|Aufhalten||Reflexive: Ich halte mich im Haus auf.|
Non Reflexive: Ich halte den Verkehr auf.
|Reflexive: I stay in my house.|
Non Reflexive: I hider the traffic.
|Ausziehen||Reflexive: Der Mann zieht sich aus.|
Non Reflexive: Ich ziehe aus meiner Wohnung aus.
|Reflexive: The man takes off his clothes.|
Non Reflexive: I move out from my flat.
Unfortunately, there are no real rules which determine whether a German verb is reflexive or not. So, there is only one thing you can do about that: Study, study and study even more! Well, one of the best ways to learn verbs is using verb lists. Of course, you can see immediately if it is a German reflexive verb or not by the word “selbst”. Luckily, there are many lists structured by vocabulary from level A1 to C2. So, just choose the adequate level.
Dative and Accusative Reflexive Pronouns
Reflexivpronomen im Dativ
So, as already mentioned before, you need a reflexive pronoun to conjugate a German reflexive verb. Well, this pronoun can be in the accusative or in the dative case. By the way, in case you want to know more about reflexive pronouns, just click on this article on language-easy.org! Anyways, let’s have a look at the dative reflexive pronouns.
The Dative Reflexive Pronouns
|Personal Pronoun||Reflexive Pronoun|
Well, we should illustrate these German reflexive verbs with the dative case with some examples. So, please, have a look at the following list of the most common reflexive verbs with dative in German.
- 1. “sich denken” – to imagine
- 2. “sich kaufen” – to buy
- 3. “sich etwas anziehen” – to put something
Now, without losing too much time, let’s have a look at the accusative reflexive pronouns in the following table. Of course, you will notice that the pronouns are not to different from the dative ones, only the first and second person singular change.
The Accusative Reflexive Pronouns
|Personal Pronoun||Reflexive Pronoun|
Of course, there we will illustrate this table by some examples. So, have a look at the most important German reflexive verbs with accusative.
- 1. “sich abkühlen” – to cool down
- 2. “sich abheben” – to stand out
- 3. “sich amüsieren” – to have fun
- 4. “sich ärgen” – to get angry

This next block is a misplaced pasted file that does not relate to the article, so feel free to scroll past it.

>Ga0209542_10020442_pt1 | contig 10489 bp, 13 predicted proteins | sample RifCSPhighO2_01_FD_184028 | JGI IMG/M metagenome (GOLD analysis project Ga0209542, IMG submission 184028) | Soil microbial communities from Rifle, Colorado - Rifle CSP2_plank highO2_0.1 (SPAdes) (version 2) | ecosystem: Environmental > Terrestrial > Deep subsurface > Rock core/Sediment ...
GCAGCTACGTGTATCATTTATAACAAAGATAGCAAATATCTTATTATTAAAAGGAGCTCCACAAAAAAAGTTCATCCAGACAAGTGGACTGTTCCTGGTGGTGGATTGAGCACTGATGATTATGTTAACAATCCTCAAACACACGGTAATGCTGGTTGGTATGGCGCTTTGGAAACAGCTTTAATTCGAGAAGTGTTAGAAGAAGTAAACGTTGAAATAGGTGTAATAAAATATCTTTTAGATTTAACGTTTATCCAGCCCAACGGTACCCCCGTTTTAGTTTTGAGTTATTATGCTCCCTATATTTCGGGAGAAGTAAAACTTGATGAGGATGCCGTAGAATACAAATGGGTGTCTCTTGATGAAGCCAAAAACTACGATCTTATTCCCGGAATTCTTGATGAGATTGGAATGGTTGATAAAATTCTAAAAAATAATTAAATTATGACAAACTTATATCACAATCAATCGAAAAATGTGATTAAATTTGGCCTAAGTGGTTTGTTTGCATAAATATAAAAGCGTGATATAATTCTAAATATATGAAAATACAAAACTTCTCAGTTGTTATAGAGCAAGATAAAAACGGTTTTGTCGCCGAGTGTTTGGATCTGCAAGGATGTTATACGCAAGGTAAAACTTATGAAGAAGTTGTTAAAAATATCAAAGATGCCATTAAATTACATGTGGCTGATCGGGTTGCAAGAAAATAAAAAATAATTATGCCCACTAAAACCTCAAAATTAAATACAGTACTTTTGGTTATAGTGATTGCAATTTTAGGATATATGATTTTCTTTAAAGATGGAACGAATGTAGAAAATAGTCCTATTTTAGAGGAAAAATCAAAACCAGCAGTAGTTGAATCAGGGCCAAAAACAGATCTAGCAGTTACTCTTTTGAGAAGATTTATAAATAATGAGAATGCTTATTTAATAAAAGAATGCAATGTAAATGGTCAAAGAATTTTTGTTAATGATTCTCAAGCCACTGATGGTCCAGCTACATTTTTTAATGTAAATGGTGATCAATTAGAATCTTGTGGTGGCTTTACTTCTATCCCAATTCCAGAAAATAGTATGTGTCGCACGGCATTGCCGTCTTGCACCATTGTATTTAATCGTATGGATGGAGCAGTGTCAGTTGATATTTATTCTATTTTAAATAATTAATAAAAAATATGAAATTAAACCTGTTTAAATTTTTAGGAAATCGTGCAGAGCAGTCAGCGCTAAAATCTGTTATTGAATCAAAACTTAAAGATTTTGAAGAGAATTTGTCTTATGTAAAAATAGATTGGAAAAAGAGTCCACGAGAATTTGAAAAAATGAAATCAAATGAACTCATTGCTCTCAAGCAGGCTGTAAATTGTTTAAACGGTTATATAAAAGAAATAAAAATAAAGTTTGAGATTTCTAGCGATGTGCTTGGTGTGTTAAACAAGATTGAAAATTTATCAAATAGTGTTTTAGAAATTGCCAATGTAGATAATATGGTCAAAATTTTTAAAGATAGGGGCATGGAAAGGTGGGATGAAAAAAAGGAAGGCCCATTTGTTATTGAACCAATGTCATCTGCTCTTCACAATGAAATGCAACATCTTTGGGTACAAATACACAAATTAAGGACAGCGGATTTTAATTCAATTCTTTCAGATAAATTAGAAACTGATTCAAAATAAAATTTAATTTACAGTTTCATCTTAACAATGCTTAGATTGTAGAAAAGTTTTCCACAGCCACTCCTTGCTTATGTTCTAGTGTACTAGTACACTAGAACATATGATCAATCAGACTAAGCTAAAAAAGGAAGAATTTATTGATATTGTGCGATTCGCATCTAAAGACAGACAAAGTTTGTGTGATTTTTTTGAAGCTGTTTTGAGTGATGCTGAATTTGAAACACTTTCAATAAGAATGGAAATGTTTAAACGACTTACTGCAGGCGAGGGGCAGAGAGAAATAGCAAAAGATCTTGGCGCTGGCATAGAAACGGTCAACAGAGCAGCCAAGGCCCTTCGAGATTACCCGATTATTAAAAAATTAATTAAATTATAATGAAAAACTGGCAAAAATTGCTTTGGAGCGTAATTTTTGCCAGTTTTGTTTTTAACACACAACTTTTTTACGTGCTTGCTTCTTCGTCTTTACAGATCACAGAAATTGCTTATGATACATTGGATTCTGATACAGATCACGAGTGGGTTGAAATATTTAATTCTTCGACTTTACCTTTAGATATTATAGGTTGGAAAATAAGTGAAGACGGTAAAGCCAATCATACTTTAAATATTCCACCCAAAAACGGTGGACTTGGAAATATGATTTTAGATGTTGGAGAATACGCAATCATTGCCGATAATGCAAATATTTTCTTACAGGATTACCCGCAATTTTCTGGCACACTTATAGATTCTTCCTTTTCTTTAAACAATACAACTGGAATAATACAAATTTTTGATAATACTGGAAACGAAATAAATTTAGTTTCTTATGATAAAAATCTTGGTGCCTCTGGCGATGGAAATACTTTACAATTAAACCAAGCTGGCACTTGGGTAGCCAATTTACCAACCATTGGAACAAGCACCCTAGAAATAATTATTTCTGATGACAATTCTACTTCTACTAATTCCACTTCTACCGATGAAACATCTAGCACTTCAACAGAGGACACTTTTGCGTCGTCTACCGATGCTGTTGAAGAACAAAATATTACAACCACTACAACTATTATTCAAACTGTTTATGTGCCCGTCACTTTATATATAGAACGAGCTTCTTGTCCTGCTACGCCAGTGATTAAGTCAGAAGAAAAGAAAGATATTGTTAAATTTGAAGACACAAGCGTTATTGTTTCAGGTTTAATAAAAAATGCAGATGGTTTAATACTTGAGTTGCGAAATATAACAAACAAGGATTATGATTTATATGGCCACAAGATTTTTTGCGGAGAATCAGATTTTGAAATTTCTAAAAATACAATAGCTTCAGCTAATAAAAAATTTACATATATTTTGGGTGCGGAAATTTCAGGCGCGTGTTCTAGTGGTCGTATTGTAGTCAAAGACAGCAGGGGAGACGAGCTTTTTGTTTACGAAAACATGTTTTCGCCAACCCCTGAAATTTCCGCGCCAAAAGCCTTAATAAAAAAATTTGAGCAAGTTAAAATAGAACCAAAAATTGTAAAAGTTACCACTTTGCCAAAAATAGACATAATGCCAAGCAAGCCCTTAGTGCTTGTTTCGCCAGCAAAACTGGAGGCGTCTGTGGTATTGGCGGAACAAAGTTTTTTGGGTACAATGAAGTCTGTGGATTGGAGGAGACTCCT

- 5. “sich bewegen” – to move
- 6. “sich ergeben” – to give up
- 7. “sich freuen” – to be happy
- 8. “sich setzen” – to sit down
Well, I think it is not too difficult to understand how to form German reflexive verbs by using the right accusative or dative pronoun. So, the key is – again – to study hard the corresponding vocabulary lists. In the following, we will have a look at German reflexive word conjugated in different tenses and the word order they are put in.
German Reflexive Verbs: Tenses and Word Order
Reflexive Verben im Deutschen: Zeiten und Satzbau
In the following, we will have a short look at the conjugation of German reflexive words in different tenses. So, we only have a look at the first person singular forms.
German Reflexive Verbs in Different Tenses
|Präsens||Ich bade mich.|
|Perfekt||Ich habe mich gebadet.|
|Präteritum||Ich badete mich.|
|Plusquamperfekt||Ich hatte mich gebadet.|
|Futur 1||Ich werde mich baden.|
|Futur 2||Ich werde mich gebadet haben.|
Of course, there is also a special word order in the context of German reflexive pronouns.
The Word Order with German Reflexive Verbs
So, the placement of a reflexive pronoun in a sentence differs depending on the kind of clause and whether the object of the verb is pronouns. Hopefully, the rules below will help you put the reflexive pronoun in the right place every time. Well, in a main clause, the reflexive pronoun comes directly after the main verb.
However, when the object of the verb is a pronoun, the object comes between the verb and the reflexive pronoun.
Furthermore, in a dependent clause, the reflexive pronoun comes after the subject and the conjugated verb comes at the end of the clause.
Some Last Words…
Einige letzte Worte…
Hopefully, you have learned some new things about German reflexive verbs. So, especially about their different forms and, of course, the correct way to use them. Unfortunately, your only way to master this topic, you will have study verb lists. Well, that’s something typical of German – you simply have to study, study, study. But try to think in possibilities German opens you: The country, the people and their culture. Auf Wiedersehen!